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Magic mushroom therapy

New antidepressants are ketamine-like drugs that show a high therapeutic response. A 2014 meta-analysis in Psychopharmacology reports that roughly 0.5 milligrams per kilogram of ketamine effectively reduced depressive symptoms. These effects also lasted 2–3 days after treatment. However, there are some drawbacks. While currently approved by the Food and Drug Administration (FDA), there are some short-term side effects to consider when using ketamine, such as feeling strange or bizarre, numbness, and difficulties speaking. Ketamine has a high liability for addiction and may have a large potential for abuse. A 2018 study in Neurobiology of Stress found that repeated low-dose ketamine treatments for treatment-resistant depression resulted in cognitive impairments and potential for abuse. To avoid people abusing their medication, alternative treatments to support psychotherapy are needed — enter psilocybin. There is growing evidence of psilocybin’s antidepressant properties. A study in the Journal of Psychopharmacology demonstrateda single psilocybin dose that produced an antidepressant and anxiolytic response in cancer patients, which lasted for 5 years. Compared with ketamine, psilocybin has lower addictive properties, which would be beneficial as a potential add-on for current treatments. However, clinical research evaluating this substance in combination therapies is limited. Recently, researchers at Johns Hopkins University published an article contributing to the research investigating the effectiveness of psilocybin-assisted therapy for depression. “These data expand the findings of previous studies involving patients with cancer and depression, as well as patients with treatment-resistant depression, by suggesting that psilocybin may be effective in the much larger population of MDD,” write the study authors. Several limitations exist that could challenge the usefulness of the study results. The research had insufficient minority representation, as recruitment leaned towards non-Hispanic whites. This is important because while white people typically report more cases, the American Psychiatric Association note that Black and Hispanic Americans are more likely to experience depression for more extended periods. In response, the researchers acknowledge the need for future studies to validate this proof of concept in more representative populations. The study also fails to address the long-term effects of psilocybin treatment. Unlike the investigation on cancer patients, which had a 5-year follow up, the current research followed up after only 1 month.There were also variables in the study design that could question psilocybin’s effectiveness as an antidepressant drug. One comes from a lack of a placebo group. Placebos are essential in determining whether a person truly benefitted from the drug and not from outside factors. For this reason, the safety of using psilocybin remains unknown. (Credits: www.medicalnewstoday.com)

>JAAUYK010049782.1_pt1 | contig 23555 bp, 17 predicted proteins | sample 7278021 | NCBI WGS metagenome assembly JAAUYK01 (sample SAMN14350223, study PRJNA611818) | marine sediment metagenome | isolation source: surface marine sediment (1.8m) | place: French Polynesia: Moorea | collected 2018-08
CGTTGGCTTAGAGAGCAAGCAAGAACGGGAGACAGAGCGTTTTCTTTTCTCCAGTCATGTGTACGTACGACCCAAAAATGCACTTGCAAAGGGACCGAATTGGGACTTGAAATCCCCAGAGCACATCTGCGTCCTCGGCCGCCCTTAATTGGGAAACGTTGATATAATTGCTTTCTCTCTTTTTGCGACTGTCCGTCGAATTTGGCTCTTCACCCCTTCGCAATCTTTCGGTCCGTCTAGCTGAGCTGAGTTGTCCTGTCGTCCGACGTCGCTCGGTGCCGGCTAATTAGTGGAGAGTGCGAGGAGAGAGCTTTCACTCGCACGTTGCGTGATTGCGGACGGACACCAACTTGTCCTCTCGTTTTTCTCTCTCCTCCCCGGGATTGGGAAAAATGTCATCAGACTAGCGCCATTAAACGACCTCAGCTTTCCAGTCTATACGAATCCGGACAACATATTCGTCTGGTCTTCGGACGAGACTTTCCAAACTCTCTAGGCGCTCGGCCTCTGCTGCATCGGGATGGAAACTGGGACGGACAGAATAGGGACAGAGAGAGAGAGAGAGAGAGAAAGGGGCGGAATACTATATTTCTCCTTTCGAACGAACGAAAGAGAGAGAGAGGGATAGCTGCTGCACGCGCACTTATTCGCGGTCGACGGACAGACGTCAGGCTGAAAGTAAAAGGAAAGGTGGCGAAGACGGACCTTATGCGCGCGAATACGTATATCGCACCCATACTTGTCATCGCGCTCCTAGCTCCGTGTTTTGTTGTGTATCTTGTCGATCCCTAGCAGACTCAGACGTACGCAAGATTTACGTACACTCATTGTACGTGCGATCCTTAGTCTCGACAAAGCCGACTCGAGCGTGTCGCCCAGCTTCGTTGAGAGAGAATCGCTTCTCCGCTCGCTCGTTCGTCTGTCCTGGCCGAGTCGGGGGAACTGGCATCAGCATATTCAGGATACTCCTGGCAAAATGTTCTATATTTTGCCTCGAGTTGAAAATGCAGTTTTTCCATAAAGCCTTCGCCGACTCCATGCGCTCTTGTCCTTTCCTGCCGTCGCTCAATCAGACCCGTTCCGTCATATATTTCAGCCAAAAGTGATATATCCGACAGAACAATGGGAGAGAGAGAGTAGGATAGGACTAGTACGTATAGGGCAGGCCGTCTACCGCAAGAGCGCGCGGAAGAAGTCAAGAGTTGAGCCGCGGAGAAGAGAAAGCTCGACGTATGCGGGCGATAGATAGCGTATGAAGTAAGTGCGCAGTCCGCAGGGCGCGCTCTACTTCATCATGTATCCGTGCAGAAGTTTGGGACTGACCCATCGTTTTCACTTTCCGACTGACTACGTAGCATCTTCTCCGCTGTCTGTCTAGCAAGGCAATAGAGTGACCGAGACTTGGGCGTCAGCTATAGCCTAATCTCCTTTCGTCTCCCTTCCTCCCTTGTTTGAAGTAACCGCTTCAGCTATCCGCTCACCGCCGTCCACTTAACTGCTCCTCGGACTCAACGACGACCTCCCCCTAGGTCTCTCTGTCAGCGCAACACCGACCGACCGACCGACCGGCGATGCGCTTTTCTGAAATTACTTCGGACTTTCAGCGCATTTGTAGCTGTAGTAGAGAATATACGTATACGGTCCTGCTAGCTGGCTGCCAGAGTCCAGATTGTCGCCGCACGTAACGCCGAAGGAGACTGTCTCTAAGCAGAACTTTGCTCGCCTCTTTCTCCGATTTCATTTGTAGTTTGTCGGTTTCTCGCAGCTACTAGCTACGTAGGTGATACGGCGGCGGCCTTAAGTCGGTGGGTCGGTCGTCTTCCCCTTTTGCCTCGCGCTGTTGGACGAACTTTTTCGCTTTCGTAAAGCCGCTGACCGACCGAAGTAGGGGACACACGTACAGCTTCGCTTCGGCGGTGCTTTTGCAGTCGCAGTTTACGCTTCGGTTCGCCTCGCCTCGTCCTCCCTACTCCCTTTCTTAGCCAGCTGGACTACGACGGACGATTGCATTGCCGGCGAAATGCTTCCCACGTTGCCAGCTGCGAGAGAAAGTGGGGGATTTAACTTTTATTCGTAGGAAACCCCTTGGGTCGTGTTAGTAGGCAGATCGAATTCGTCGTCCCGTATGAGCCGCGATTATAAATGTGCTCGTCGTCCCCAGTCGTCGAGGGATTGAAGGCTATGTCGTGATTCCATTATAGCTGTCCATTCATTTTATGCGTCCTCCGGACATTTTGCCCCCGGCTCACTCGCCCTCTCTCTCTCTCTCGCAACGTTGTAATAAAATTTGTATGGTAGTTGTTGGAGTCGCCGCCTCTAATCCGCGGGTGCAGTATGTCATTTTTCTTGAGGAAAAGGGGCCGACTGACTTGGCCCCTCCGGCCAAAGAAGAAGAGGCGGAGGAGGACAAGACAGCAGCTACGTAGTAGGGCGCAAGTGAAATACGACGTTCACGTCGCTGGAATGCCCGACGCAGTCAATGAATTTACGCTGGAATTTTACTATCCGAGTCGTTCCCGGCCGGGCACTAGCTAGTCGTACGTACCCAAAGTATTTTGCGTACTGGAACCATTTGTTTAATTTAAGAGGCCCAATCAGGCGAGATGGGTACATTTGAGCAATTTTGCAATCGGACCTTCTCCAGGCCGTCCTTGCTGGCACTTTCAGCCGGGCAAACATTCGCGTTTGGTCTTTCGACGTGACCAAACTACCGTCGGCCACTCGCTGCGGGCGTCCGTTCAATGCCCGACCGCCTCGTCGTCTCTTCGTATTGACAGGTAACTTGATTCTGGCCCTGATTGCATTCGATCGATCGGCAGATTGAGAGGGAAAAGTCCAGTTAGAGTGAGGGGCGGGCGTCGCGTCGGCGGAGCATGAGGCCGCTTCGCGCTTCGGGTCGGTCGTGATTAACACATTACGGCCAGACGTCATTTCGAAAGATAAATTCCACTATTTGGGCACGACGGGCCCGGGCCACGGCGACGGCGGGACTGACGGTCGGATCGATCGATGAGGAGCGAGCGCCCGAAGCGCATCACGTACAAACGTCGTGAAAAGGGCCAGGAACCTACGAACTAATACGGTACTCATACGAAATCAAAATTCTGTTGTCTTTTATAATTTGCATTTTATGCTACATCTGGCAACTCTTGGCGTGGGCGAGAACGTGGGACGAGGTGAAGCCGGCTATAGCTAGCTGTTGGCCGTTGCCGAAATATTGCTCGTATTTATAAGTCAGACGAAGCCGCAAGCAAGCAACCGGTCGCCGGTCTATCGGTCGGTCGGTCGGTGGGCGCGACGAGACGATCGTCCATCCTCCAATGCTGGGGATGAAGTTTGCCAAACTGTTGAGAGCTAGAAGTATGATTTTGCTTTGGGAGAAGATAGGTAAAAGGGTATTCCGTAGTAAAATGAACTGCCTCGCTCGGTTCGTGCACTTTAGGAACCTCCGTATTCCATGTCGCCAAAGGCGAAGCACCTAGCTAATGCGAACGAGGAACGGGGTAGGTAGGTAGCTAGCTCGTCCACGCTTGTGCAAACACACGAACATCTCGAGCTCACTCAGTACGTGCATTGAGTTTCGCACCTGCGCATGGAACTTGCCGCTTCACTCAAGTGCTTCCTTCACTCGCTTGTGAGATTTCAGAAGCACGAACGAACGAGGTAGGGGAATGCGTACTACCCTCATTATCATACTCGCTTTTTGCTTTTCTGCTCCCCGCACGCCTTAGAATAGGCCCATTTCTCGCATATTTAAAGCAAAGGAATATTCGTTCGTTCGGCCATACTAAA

Link between coffee and acne

Caffeine can interfere with the body’s normal hormone levels and may be a concern for those who drink coffee regularly. Many people add milk or cream to coffee. There is some evidence that suggests drinking higher amounts of dairy milk could lead to acne or make existing acne worse. Antioxidants are substances that prevent or slow cellular damage, or oxidation, in the body. Many plant foods, especially fruits and vegetables, contain antioxidants. Coffee is also a good source of antioxidants. Some evidence suggests that antioxidants can be helpful to skin and may improve acne. A small pilot study found that topical antioxidants helped to improve acne when people also used acne medications, such as benzoyl peroxide and salicylic acid. Coffee contains beneficial antioxidants that can be good for skin and overall health. However, drinking too much caffeinated coffee and adding sugar or milk may make acne worse. People who are prone to acne may wish to cut back on caffeine, dairy, and sugar to see if it helps improve their skin. If acne continues to get worse or does not improve, people may wish to consult a dermatologist.(Credits: www.medicalnewstoday.com)